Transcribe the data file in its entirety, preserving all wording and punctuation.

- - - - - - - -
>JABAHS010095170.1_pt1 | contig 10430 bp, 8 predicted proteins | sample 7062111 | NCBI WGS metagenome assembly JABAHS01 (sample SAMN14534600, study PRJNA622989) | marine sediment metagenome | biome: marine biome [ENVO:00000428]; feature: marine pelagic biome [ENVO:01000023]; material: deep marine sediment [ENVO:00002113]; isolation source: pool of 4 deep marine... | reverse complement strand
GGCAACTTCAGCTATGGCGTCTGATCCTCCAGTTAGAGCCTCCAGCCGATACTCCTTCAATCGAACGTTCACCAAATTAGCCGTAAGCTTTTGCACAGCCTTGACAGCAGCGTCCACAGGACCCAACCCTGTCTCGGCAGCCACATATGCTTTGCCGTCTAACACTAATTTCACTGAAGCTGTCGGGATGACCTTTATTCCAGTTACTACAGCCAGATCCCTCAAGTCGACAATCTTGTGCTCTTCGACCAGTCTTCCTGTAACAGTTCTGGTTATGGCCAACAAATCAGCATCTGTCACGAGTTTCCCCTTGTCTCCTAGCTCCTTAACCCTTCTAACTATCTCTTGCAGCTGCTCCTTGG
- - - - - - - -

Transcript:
>JABAHS010095170.1_pt1 | contig 10430 bp, 8 predicted proteins | sample 7062111 | NCBI WGS metagenome assembly JABAHS01 (sample SAMN14534600, study PRJNA622989) | marine sediment metagenome | biome: marine biome [ENVO:00000428]; feature: marine pelagic biome [ENVO:01000023]; material: deep marine sediment [ENVO:00002113]; isolation source: pool of 4 deep marine... | reverse complement strand
GGCAACTTCAGCTATGGCGTCTGATCCTCCAGTTAGAGCCTCCAGCCGATACTCCTTCAATCGAACGTTCACCAAATTAGCCGTAAGCTTTTGCACAGCCTTGACAGCAGCGTCCACAGGACCCAACCCTGTCTCGGCAGCCACATATGCTTTGCCGTCTAACACTAATTTCACTGAAGCTGTCGGGATGACCTTTATTCCAGTTACTACAGCCAGATCCCTCAAGTCGACAATCTTGTGCTCTTCGACCAGTCTTCCTGTAACAGTTCTGGTTATGGCCAACAAATCAGCATCTGTCACGAGTTTCCCCTTGTCTCCTAGCTCCTTAACCCTTCTAACTATCTCTTGCAGCTGCTCCTTGG